Adapted from Coffee Cake (Literally!) by Ree Drummond for Pioneer Woman

2 cups all-purpose flour (9 1/2 oz.)
2 cups sugar (16 oz.)
1/4 tsp. table salt
1 cup (2 sticks) unsalted butter, plus more for greasing the cake pans
3 tbsp. instant coffee crystals
1 cup water, boiling
1/2 cup buttermilk
2 large eggs
1 tsp. baking soda
2 tsp. vanilla extract

12 tbsp. (1 1/2 sticks) unsalted butter
16 oz. confectioners' sugar
2 tbsp. instant coffee crystals
1/4 tsp. table salt
4 tbsp. heavy cream


1. Preheat oven to 350 F. Grease two round cake pans. Place a round of parchment in the bottom of each pan. Grease the parchment then flour the parchment and sides of the pan.

2. In a large bowl, whisk together flour, sugar and salt.

3. Melt two sticks of butter in a medium saucepan over medium-low heat. While the butter is melting, stir 3 tbsp. of instant coffee into 1 cup of boiling water. Once butter has melted, add the coffee. Let butter/coffee mixture boil for about 10 seconds, then turn off the heat and set aside.

4. In another bowl, whisk together buttermilk, eggs, baking soda and vanilla. Pour the butter/coffee mixture into the flour mixture and stir until mostly combined. Add the buttermilk/egg mixture and stir until well combined. Divide the batter into the two cake makes and bake until set, about 29 to 31 minutes (note: original recipe called for a baking time of 20 to 22 minutes, but I found the cake needed significantly more time in the oven). Allow cakes to cool completely before frosting.


1. Add butter to the bowl of a stand mixer and beat on medium-high speed until lightly and fluffy, about 3 to 5 minutes. Add powdered sugar and beat to combine. Add instant coffee, salt and cream and beat until combined and smooth.


Place the first cake layer flat-side down on a cake plate. Smooth a layer of frosting over the rounded top of the cake with an offset spatula. Place the second layer of cake rounded-side down on top of the frosted bottom layer (so the flat side is on top). Frost the top of the cake and then teh sides.

Friday, December 20, 2013

Ewing Molasses Sandwich Cookies

This recipe also appears this week on Dallas Decoder, representing the Ewing family in the Dallas Decoder Holiday Bakeoff II: Ryland vs. Ewing.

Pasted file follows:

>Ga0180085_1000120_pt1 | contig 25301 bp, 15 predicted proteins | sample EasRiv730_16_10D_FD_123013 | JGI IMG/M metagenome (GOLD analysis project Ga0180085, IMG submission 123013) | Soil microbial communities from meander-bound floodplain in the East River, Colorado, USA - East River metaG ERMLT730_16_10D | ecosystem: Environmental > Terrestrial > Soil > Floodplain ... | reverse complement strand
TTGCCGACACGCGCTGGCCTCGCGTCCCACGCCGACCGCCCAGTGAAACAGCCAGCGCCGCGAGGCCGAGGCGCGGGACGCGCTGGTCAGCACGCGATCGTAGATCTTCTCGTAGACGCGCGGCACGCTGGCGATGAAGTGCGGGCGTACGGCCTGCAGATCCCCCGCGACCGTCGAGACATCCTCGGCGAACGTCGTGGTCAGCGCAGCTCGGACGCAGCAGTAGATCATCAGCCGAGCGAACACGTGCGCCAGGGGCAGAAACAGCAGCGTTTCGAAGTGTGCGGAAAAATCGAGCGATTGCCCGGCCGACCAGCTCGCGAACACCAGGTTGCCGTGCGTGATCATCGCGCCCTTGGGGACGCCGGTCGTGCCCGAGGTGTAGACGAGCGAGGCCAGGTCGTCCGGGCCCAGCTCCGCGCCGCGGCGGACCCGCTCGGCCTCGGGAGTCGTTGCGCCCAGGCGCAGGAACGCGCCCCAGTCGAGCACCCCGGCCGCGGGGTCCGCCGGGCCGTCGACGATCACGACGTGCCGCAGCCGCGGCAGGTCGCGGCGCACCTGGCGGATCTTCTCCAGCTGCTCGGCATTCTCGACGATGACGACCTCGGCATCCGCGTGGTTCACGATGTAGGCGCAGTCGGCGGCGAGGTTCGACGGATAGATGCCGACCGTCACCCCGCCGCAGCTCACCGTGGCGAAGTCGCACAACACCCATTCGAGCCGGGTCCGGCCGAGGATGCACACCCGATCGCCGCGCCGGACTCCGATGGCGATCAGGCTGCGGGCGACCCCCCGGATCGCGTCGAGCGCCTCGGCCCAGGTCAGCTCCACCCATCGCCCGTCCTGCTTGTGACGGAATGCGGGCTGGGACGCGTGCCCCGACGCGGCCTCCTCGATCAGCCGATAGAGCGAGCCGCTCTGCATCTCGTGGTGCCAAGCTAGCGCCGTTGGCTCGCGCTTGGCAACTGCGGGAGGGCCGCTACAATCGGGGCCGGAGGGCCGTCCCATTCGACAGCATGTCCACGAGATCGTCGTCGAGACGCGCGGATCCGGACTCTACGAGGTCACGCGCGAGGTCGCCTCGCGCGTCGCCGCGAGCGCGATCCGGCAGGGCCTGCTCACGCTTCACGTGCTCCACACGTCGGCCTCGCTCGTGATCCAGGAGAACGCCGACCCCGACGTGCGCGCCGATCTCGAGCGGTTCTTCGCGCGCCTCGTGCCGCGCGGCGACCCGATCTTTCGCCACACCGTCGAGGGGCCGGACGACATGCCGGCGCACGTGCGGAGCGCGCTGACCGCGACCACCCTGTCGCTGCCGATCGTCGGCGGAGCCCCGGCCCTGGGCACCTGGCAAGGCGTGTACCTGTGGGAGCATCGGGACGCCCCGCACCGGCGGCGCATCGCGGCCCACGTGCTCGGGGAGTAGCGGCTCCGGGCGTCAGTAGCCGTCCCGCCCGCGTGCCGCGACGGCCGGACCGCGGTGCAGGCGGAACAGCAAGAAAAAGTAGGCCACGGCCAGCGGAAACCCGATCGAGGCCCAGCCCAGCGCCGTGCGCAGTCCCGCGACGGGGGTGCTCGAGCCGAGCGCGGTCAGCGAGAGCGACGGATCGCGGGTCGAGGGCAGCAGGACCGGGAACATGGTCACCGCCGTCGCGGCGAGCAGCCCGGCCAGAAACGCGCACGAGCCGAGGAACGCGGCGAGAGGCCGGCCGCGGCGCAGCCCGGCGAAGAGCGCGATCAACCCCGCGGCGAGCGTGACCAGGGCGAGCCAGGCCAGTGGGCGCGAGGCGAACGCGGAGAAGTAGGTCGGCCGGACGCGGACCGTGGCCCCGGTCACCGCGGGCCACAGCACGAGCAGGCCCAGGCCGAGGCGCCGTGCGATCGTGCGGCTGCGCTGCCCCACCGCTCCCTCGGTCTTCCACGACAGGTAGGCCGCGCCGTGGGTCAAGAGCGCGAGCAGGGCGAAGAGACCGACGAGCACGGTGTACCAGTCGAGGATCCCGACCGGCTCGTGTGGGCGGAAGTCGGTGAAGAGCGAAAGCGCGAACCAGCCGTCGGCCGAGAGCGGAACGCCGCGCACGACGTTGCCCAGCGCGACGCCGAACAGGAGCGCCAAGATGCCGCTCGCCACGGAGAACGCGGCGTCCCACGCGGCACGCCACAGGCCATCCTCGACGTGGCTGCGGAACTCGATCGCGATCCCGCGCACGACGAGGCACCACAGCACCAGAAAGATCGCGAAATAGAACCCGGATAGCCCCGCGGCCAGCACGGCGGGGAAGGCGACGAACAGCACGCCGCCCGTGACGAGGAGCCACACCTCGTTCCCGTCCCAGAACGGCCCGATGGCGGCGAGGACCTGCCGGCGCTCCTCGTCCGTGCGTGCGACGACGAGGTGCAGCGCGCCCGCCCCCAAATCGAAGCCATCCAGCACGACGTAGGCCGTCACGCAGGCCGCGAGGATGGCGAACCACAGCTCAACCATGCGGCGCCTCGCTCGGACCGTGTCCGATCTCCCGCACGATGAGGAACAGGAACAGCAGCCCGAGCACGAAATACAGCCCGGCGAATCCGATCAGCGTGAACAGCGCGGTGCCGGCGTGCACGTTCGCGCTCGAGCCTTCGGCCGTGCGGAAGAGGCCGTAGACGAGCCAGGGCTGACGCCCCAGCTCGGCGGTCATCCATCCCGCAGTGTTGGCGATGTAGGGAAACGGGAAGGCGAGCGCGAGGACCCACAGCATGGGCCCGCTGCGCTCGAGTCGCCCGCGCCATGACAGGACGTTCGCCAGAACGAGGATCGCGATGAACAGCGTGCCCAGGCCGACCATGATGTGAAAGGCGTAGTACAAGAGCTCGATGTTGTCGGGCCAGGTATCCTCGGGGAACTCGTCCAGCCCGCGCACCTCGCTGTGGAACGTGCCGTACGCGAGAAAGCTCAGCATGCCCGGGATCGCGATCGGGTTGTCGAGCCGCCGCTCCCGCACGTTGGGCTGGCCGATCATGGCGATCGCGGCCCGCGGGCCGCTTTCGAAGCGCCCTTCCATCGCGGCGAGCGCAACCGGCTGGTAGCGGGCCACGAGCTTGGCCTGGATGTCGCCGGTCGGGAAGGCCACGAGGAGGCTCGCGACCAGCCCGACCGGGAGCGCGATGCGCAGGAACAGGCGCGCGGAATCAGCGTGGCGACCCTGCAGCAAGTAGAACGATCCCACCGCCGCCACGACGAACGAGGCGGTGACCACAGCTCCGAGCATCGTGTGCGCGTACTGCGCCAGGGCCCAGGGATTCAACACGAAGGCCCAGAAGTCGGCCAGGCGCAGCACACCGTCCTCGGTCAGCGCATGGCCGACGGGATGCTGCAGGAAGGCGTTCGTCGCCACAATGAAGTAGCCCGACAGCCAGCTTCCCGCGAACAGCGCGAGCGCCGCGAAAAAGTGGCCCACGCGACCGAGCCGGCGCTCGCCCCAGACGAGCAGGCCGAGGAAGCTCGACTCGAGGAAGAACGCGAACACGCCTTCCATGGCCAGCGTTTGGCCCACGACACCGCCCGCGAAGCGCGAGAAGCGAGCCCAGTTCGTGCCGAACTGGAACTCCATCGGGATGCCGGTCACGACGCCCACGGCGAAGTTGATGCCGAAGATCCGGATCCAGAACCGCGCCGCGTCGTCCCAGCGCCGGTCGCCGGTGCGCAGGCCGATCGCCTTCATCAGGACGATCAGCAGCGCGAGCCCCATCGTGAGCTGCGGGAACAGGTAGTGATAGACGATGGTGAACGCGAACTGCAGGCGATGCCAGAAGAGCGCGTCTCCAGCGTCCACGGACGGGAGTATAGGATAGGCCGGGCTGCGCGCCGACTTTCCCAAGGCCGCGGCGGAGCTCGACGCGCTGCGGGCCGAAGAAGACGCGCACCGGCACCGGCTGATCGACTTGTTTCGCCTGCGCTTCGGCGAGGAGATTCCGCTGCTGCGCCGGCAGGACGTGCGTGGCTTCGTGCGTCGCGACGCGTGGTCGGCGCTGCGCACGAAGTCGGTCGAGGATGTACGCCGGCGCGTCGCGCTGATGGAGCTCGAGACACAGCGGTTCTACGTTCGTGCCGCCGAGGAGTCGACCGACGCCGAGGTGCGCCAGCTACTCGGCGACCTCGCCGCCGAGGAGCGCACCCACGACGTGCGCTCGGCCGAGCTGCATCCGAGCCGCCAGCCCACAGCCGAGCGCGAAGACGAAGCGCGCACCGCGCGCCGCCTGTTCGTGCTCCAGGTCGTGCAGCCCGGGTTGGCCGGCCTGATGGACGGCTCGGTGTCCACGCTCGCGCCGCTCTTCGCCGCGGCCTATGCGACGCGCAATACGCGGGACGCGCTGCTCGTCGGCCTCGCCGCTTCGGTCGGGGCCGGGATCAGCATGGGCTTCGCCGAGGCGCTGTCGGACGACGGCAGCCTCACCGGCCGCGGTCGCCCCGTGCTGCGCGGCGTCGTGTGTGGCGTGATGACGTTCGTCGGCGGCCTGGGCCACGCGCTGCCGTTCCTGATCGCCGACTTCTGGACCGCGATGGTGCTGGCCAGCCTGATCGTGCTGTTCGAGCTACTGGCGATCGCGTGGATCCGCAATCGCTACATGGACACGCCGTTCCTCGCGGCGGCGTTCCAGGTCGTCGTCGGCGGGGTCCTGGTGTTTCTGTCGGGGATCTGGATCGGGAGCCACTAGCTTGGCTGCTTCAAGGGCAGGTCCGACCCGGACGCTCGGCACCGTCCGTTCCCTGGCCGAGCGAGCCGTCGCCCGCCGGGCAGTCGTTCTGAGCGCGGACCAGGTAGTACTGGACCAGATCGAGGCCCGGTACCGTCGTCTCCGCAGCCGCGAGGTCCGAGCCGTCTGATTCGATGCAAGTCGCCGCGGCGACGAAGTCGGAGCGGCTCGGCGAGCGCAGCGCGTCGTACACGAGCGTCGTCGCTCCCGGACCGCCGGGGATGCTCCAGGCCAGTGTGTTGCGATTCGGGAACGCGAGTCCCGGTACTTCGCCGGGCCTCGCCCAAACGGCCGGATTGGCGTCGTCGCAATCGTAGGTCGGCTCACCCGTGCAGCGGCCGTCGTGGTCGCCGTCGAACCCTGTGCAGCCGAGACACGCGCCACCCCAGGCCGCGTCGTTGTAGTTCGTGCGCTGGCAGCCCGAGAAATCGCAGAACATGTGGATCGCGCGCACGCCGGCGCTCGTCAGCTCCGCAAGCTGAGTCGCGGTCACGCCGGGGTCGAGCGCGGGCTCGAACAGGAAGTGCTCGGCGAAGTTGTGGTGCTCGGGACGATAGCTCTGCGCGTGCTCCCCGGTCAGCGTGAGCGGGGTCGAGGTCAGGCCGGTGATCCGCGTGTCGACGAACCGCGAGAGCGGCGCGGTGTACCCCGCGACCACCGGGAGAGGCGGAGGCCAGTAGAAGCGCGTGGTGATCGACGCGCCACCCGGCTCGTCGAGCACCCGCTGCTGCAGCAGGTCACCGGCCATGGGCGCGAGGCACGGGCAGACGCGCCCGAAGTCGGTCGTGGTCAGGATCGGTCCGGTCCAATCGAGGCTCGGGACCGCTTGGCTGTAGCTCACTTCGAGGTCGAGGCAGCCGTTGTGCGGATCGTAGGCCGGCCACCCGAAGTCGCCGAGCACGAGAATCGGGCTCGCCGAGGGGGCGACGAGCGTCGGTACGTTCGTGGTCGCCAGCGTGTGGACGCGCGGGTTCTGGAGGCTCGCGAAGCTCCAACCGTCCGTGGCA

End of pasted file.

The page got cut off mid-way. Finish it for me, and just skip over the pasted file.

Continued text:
"Mama used to make these when we were kids. She said the dark molasses reminded her of the crude oil coming out of daddy's fields. They were my favorite, although I had to move quick if I wanted any, since J.R. usually hid them away in his room and told mama some story about how daddy had invited the ranch hands to the house since it was holidays and they'd eaten them all. Now my Annie makes them and they're just as good as I remember. Sandwich cookies are a multi-step process. If that's too complicated for you then, well, you're probably a Ryland and better off with some lace cookies that have far fewer ingredients to keep track of."  - Bobby

A coworker made these for our holiday party dessert contest this year, and I thought they were really delicious. I asked her for the recipe and made them myself the next day. I love the contrast of the rich molasses with the light lemon filling.

It's easy to over-bake the cookies, so be careful not to, since their high sugar content will make them too hard.

Molasses Spice Lemon Sandwich Cookies
Adapted from Cook's Country, America's Test Kitchen

Makes 30 to 36 cookies

2 cups all-purpose flour
2 tsp. baking soda
1 tsp. ground cinnamon
1 tsp. ground ginger
1/4 tsp. ground cloves
3/4 tsp. table salt
1 1/2 cups granulated sugar (plus 1/2 cup for rolling cookies)
1/4 cup dark unsulphured molasses
1 large egg
3/4 cup unsalted butter, melted and cooled

Pinch salt
3 tbsp. unsalted butter, softened
3 tbsp. fresh lemon juice
2 cups confectioners' (powdered) sugar

1. In a large bowl, whisk together flour, baking soda, cinnamon, ginger, cloves and salt.

2. In the bowl of a stand mixer, beat 1 1/2 cups sugar, molasses, egg and melted butter until combined. Scrape mixture into the bowl with the flour mixture and stir with a wooden spoon until combined. Cover bowl with plastic wrap and refrigerate until the dough is firm, about an hour.